Exercise 3. Effects of Soil Fertility and Soil Water Storage Capacity on Productivity



Problem: You wish to know the extent that you might increase yields through frequent additions of commercial fertilizer and possible interactions with soil water storage capacity.


Solution: For a given environment, modify soil fertility (FR), linked or unlinked to quantum efficiency (alpha). At the same time, vary soil water storage capacity (ASW) for each FR rank. Plot relationships between FR and Maximum Mean Annual Increment (MAIx); determine slope and r2 of the regression equations to evaluate relative importance of the two soil properties. Insert maximum mean annual increments (MAIx) and maximum Leaf Area Indices (LAIx) in output box on Sensitivity spreadsheet: ‘Sensitivity Soil Fert & H20’.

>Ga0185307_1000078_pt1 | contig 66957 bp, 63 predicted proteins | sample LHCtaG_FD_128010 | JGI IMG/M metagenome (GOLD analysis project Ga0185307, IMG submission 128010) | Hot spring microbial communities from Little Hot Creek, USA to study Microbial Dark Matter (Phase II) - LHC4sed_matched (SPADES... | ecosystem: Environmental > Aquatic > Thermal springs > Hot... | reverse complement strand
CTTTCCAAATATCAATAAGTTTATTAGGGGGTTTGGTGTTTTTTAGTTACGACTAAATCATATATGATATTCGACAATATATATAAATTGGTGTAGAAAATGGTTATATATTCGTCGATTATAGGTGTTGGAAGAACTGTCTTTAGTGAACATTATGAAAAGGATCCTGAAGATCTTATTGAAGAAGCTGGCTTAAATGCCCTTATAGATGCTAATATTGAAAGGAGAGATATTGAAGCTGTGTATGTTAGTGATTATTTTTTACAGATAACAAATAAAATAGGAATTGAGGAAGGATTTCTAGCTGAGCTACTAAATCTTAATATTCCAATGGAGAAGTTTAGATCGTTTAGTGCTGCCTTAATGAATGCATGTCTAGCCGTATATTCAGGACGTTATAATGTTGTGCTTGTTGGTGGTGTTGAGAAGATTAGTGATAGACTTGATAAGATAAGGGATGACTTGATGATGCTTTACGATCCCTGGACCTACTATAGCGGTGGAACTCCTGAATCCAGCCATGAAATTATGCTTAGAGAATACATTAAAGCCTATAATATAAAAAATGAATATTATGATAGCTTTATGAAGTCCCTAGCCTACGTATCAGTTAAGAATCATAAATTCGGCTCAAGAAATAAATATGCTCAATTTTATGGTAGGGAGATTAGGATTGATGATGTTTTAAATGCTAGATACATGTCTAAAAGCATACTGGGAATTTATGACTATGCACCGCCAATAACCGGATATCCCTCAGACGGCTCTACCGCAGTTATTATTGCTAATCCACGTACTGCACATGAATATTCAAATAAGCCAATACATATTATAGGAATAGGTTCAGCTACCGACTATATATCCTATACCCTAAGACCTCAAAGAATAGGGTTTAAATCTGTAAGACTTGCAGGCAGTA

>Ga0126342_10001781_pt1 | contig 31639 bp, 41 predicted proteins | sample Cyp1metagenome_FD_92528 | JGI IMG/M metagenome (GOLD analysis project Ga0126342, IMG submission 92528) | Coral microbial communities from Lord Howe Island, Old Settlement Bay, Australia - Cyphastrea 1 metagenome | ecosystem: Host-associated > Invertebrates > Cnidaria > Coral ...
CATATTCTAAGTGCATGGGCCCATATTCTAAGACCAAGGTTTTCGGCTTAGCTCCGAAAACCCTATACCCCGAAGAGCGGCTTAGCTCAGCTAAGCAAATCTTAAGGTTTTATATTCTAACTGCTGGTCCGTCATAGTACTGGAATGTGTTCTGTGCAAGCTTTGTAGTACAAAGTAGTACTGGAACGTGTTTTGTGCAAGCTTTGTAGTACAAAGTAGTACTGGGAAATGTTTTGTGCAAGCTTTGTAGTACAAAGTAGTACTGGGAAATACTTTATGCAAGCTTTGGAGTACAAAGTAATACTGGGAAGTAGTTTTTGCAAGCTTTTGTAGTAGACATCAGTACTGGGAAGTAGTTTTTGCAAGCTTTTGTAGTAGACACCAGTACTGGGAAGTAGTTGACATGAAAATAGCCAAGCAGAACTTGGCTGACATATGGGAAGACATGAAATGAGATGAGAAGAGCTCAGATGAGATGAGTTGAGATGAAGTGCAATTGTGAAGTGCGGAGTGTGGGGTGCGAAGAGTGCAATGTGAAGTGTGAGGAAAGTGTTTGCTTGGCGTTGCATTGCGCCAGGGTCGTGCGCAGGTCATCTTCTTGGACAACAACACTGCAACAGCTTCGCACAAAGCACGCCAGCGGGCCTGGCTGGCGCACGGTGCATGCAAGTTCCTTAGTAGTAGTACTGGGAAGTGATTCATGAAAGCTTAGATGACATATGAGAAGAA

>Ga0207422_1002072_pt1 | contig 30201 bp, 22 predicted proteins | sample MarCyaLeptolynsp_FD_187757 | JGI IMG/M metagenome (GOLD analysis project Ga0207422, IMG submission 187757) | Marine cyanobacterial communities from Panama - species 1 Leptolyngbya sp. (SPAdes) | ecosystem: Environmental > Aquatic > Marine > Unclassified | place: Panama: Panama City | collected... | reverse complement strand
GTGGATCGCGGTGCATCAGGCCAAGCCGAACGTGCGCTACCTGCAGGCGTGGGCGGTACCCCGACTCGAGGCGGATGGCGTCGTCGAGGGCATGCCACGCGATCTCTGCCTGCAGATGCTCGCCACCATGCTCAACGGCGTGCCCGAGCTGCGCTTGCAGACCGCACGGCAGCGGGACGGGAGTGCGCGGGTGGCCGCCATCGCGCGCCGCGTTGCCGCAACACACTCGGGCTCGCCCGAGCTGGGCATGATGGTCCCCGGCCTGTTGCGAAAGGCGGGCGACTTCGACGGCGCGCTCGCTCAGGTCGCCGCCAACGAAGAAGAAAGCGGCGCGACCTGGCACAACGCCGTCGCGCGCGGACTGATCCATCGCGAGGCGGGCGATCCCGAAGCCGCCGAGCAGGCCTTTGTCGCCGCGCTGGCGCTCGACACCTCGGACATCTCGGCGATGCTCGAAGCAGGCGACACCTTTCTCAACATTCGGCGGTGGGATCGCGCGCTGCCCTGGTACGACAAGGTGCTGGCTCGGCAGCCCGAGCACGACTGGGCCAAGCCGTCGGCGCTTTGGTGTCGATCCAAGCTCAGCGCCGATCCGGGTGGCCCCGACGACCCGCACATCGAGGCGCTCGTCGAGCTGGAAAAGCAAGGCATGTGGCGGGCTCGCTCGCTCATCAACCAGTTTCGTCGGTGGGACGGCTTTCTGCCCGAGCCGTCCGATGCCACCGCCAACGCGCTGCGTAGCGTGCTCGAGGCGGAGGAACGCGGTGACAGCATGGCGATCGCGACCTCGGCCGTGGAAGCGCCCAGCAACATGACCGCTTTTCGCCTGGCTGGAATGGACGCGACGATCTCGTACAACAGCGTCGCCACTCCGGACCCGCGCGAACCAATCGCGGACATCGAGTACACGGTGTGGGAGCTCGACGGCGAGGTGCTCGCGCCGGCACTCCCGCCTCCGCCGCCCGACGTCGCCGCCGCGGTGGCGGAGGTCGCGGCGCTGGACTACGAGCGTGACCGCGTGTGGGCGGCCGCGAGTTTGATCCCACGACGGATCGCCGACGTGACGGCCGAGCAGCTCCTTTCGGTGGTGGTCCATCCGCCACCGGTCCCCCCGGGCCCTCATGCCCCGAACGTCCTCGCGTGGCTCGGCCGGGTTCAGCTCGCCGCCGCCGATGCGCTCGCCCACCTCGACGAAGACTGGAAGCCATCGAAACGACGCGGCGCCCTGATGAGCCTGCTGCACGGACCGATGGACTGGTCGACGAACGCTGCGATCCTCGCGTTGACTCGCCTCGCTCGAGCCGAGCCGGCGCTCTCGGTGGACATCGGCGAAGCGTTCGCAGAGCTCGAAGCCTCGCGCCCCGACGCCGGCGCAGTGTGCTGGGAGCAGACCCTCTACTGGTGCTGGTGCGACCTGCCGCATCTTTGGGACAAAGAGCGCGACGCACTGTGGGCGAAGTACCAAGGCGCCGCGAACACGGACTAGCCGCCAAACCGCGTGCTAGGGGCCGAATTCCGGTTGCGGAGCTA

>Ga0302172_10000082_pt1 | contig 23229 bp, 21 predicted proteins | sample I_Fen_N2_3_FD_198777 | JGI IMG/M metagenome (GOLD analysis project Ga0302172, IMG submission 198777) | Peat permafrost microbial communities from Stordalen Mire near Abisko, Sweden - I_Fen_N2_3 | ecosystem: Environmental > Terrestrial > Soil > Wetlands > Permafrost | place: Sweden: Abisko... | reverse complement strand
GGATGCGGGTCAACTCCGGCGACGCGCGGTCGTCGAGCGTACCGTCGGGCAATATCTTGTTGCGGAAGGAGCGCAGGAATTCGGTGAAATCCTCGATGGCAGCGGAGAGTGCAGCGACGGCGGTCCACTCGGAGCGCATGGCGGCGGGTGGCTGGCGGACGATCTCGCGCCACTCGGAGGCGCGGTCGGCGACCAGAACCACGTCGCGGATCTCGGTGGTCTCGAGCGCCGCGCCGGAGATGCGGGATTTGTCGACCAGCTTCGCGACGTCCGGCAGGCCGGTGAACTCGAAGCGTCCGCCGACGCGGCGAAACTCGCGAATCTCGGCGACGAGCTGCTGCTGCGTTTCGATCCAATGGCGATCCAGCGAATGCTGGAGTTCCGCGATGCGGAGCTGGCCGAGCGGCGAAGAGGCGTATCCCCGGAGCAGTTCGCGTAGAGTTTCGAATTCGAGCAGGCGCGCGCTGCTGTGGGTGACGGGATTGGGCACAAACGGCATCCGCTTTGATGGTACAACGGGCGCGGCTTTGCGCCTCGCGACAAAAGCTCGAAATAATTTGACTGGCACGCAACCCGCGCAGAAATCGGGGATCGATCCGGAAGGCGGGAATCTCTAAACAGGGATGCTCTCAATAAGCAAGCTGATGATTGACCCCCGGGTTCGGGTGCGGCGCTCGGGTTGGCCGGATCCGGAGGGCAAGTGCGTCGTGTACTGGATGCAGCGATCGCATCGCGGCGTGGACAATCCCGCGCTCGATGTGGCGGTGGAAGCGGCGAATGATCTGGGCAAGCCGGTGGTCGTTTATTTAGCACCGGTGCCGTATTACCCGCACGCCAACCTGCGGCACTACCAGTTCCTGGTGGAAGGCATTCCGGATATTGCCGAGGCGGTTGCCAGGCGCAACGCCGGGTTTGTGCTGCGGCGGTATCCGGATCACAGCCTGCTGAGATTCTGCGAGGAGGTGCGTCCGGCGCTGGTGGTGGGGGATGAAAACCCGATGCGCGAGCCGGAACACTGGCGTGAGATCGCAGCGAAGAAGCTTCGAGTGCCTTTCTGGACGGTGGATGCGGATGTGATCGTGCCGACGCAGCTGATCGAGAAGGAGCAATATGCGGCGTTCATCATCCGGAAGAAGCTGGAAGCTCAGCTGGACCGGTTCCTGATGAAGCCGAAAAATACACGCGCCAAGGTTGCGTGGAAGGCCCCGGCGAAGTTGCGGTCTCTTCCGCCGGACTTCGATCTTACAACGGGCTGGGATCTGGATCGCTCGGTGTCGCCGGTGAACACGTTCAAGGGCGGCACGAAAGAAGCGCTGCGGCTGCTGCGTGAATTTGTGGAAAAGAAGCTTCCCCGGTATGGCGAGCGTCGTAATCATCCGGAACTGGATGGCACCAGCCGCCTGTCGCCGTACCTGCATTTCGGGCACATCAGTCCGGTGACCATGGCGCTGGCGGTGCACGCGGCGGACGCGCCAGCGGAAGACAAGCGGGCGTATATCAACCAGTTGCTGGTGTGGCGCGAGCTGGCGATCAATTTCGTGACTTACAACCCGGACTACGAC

The Sensitivity analysis for Douglas-fir growing at Wind River, WA showed that soil fertility, when unlinked to quantum efficiency was the most important variable constraining growth (and maximum leaf area index). The slope of the FR regression was ~2.8 compared to near 0 with H2O, r2’s also were higher with variation in FR (0.61) than with H2O (0.24).


When soil fertility was linked with alpha, the r2 of the relationship between FR and Peak MAI increased to 0.7 at Wind River, WA.


Ponderosa pine growing in Bariloche, Argentina showed more sensitivity with H20 storage than did Douglas-fir at Wind River, WA.  For a five-fold increase in FR and H20, however, the  r2 with FR was still higher (0.51 vs. 0.43).


Linking alpha to FR increased the r2 from 0.51 to 0.84.


Note: To compare slopes, the data need to be normalized. This can be accomplished by multiplying the soil water storage capacity values by 10-3 or the FR values by 103.